need change sadly. Housekeeping worries me more every year, particularly with boarders—and John will have a couple of gentleman-boarders always on hand: he says it looks respectable, and that they talk so well they make the House quite lively. As if I couldn't talk enough for him!'
'It isn't that!' muttered John. 'It's——'
'They're well enough sometimes,' the lady went on (she never seemed to hear her husband's remarks), 'but I'm sure, when Mr. Prior Burgess was here, it was enough to turn one's hair grey! He was an open-handed gentleman enough—as liberal as could be—but far too particular about his meals. Why, if you'll believe me, he wouldn't sit down to dinner without there were three courses! We couldn't go on in that style, you know. I had to tell the next boarder he must be more hardy in his notions, or I could warrant him we shouldn't suit each other.'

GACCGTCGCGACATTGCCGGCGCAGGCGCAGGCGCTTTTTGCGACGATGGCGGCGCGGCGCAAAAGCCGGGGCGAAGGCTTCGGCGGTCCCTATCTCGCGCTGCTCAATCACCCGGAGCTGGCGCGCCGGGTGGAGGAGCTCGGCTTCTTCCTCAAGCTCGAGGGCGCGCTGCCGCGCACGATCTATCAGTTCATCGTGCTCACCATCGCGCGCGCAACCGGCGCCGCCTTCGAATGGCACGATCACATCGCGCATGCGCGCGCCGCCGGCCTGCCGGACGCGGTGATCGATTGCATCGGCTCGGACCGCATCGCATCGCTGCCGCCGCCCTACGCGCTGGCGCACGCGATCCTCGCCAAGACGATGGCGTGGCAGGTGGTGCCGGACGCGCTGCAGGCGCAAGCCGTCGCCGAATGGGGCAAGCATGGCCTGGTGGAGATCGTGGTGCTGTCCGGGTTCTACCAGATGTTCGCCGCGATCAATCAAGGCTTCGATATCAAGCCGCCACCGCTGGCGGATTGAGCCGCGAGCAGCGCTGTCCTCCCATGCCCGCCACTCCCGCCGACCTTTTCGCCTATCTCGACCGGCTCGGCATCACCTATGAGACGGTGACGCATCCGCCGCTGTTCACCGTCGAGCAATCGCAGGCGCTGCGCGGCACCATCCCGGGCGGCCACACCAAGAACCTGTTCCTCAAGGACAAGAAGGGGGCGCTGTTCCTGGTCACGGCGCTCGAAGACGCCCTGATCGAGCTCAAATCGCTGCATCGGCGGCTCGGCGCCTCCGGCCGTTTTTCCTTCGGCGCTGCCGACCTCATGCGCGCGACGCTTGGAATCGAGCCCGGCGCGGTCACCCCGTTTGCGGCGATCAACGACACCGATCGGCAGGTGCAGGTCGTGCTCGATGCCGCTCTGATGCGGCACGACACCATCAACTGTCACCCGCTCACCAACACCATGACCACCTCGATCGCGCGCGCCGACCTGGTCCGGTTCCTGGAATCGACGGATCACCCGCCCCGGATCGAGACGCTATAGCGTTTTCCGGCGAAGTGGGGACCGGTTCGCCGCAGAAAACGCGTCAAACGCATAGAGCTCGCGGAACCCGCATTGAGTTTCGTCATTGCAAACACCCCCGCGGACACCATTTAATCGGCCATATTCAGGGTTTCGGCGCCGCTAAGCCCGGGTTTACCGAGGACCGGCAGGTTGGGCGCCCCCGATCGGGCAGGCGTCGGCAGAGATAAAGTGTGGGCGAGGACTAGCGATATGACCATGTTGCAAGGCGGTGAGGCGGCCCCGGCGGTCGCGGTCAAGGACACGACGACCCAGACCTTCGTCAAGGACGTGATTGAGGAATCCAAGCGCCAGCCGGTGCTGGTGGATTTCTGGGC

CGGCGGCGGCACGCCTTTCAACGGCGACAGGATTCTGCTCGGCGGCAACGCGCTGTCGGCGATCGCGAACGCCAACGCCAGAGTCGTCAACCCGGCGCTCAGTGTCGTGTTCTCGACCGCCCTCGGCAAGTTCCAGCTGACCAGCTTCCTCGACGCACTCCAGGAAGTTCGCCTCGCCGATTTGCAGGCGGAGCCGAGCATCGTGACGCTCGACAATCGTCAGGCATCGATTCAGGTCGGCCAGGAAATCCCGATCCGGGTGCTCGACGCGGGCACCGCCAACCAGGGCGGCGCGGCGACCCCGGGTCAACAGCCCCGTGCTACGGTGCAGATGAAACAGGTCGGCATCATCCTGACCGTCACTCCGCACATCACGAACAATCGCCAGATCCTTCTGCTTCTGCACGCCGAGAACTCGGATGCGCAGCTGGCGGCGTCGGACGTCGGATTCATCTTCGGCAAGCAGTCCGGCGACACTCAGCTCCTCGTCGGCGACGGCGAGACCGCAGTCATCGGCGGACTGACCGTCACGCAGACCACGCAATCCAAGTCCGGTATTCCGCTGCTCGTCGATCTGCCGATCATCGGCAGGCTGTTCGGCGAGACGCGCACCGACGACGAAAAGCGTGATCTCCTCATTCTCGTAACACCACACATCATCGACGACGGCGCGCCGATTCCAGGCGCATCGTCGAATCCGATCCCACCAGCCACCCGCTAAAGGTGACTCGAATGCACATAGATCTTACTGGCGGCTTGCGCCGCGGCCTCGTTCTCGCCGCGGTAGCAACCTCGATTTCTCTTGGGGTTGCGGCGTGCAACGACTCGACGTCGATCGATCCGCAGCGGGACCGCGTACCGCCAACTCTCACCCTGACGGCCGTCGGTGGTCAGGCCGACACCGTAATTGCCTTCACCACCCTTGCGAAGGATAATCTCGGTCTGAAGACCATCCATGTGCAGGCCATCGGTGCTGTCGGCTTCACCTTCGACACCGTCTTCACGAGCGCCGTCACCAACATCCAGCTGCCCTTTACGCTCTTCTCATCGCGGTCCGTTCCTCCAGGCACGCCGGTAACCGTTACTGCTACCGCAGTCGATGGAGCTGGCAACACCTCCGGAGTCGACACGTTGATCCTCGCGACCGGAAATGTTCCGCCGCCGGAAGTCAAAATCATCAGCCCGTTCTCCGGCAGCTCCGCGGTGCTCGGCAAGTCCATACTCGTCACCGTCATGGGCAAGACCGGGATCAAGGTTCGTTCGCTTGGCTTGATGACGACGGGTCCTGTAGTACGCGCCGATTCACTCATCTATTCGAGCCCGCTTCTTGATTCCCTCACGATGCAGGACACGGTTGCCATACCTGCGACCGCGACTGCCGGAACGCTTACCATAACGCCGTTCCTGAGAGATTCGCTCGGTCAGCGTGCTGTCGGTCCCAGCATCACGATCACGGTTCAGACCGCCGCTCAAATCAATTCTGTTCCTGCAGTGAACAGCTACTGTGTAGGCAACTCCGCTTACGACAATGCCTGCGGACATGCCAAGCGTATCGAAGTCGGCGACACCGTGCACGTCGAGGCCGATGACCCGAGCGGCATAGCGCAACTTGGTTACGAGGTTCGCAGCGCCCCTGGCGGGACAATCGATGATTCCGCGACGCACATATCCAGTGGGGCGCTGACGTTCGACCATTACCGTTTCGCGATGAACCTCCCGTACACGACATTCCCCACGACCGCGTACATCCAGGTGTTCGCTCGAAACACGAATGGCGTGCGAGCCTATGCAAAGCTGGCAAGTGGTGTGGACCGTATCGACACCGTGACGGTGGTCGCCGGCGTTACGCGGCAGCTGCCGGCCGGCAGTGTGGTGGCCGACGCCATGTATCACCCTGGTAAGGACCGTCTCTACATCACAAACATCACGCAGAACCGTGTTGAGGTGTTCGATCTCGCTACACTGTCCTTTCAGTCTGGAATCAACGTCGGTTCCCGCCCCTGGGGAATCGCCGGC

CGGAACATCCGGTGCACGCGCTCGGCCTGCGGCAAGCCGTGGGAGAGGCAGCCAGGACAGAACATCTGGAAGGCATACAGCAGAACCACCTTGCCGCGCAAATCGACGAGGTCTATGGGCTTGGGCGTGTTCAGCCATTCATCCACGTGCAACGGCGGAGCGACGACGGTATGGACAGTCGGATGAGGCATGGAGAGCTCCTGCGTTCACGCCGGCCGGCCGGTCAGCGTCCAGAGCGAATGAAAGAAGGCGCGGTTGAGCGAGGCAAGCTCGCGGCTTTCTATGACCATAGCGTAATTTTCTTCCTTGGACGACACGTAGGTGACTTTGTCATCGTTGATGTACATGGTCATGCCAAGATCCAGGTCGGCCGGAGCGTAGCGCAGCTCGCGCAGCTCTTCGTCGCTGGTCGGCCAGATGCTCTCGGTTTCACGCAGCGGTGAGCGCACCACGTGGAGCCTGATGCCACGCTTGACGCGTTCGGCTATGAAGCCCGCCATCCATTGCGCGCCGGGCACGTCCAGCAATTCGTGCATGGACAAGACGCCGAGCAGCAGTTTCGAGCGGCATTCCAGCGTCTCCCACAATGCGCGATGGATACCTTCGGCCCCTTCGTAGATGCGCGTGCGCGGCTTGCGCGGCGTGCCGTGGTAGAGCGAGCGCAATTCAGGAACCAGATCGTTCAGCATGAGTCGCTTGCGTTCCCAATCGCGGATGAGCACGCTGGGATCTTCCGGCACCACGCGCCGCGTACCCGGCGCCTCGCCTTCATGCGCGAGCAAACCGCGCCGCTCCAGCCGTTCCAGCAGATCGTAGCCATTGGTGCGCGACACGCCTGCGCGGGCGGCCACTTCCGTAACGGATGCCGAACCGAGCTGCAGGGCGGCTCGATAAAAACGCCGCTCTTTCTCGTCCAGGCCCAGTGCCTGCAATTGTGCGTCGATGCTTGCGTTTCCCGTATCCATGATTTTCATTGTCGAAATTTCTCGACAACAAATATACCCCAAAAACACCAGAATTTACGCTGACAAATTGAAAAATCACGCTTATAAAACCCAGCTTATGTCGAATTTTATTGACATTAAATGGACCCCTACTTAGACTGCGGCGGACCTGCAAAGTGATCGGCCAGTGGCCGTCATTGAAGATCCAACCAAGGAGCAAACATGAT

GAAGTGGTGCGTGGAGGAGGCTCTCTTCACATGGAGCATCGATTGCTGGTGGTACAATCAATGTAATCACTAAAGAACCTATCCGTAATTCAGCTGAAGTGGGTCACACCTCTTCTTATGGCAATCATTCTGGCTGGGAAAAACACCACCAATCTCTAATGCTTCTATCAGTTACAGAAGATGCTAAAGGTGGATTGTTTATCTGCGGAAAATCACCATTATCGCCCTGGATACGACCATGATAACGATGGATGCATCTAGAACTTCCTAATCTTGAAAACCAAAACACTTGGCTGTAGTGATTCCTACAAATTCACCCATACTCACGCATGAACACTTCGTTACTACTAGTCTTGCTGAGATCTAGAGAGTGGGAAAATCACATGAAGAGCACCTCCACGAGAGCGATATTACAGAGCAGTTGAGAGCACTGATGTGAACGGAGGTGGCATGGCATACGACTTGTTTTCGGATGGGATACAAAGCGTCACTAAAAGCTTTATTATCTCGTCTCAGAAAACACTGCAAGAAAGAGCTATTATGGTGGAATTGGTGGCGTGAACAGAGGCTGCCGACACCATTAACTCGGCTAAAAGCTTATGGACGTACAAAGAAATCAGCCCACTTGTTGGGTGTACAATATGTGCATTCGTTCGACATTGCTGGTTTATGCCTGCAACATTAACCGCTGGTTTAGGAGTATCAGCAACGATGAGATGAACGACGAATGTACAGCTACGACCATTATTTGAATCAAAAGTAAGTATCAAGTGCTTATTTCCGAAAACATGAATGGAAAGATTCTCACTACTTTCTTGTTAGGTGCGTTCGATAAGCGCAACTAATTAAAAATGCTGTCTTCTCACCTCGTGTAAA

'Quite right,' I said. 'Might I trouble you for another half cup?'
'Sea-side air we must have, you see,' Mrs. Nivers went on, mechanically taking up the tea-pot, but too much engrossed in the subject